Here’s some of what the Lonely Planet – Colombia chapter Caribbean Coast has to say about the Cartagena neighbourhood of Getsemaní:
“Cartagena’s old town is a UNESCO World Heritage Site, a maze of cobbled alleys, balconies covered in bougainvillea, and massive churches that cast their shadows across plazas.
But then there is the outer town, full of traffic, the working class, and a chaotic nature that can leave you dazed and confused in minutes. It is here that Cartagena becomes a typical workhorse South American city.
Getsemaní, the outer walled town, is less obviously impressive with its modest architecture, but as it’s far more residential and less sanitized, it offers plenty of atmosphere and is well worth exploring.
In recent years it has become the home of backpackers in the city, but gentrification is coming astonishingly quickly, and the area is full of trendy restaurants, packed cocktail bars and salsa clubs, and now almost as many boutique hotels as the inner walled town. A beautiful walkway, the Muelle Turístico de los Pegasos, links Getsemaní with the old town.”
KAPOORS ON THE ROAD
I don’t think I realized that our hotel was in the Getsemaní district, but I knew it was just outside the walls of the old town. On our first morning in Cartagena, we set off early (for us) to explore the broad stone walls and the quaint streets of the old town before breakfast. Obviously, we weren’t quite early enough at 7:30 as the lanes and byways were already bustling with people getting ready for their busy day. We saw students on their way to class, vendors readying their stalls for the first customers, street sweepers clearing away the last of the previous night’s litter and several people scrubbing the stone walks in front of their shops.
We didn’t get out to explore the Getsemaní district until later that afternoon. We retreated to our room, relaxing, and enjoying the air-conditioning as the temperature was 32C and it was relatively humid. The heat and humidity didn’t feel too oppressive, especially because there were lovely breezes blowing throughout the day.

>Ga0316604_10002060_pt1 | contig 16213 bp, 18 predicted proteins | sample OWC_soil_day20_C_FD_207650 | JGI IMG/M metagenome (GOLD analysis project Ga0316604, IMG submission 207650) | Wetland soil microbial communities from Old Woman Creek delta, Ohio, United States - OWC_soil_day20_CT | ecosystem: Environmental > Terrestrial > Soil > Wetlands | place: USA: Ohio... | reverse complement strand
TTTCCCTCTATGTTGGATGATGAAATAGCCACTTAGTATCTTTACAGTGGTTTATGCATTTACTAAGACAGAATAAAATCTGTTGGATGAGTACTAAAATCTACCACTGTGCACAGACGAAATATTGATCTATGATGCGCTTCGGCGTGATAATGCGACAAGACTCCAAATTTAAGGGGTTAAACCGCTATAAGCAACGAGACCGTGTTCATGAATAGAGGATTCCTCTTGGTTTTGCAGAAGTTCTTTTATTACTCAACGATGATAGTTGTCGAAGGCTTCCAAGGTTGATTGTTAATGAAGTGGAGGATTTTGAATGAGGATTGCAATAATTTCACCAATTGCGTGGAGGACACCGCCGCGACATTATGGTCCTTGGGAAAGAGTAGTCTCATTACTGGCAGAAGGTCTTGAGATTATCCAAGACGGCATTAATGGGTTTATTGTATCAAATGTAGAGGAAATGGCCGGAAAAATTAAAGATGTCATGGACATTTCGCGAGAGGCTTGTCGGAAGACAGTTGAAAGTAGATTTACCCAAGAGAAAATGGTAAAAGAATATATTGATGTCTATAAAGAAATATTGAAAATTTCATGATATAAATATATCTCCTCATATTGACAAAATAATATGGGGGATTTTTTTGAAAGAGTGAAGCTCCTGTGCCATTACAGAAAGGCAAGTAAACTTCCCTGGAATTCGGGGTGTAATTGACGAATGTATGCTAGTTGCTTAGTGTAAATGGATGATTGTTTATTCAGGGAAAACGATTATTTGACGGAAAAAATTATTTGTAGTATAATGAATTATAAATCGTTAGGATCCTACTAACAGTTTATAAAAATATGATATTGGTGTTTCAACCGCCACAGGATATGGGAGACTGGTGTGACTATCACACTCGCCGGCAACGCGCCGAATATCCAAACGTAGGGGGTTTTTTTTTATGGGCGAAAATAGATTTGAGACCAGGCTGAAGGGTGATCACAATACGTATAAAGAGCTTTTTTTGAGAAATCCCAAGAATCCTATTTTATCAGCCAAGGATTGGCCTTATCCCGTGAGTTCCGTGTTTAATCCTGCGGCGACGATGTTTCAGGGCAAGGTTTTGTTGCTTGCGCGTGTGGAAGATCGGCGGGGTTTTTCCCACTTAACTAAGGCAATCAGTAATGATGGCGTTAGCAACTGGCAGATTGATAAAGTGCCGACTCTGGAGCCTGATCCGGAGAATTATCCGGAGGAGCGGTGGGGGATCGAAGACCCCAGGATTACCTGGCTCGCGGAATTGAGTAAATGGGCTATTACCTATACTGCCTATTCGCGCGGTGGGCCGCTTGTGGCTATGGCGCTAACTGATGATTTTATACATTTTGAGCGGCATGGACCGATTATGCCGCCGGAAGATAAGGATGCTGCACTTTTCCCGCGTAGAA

We stepped out again shortly after 5:00pm and turned south along the waterfront until we encountered another set of huge stone walls that were built to defend one of the town’s flanks. We climbed to the top of the broad wall and strolled along, taking in an entirely different view than the one we’d seen early in the morning. In fact, we could see across to the huge fortress built on a neighbouring hill – reputably the largest fort the Spanish built in all of South America.
We made a large loop through the neighbourhood and eventually ended up in the Parque del Centenario, located across from the Clock Tower entrance to the Old Town. Plenty of locals were out enjoying the fine evening with their families, and we even saw a large group of young girls training on an outdoor rollerblading track. You go girls!
By now we were getting hungry so we set our course for a small restaurant that Anil had found by reading reviews on TripAdvisor. It’s called Novo Kebab Grill and it certainly lived up to its rave reviews. We met a couple of Sikh men from Vancouver at Novo - they were some of the few foreigners we saw on the streets of Cartagena.
Our tummies full, we headed back to our hotel and retreated to the pool deck for a couple of cold beers before calling it a day.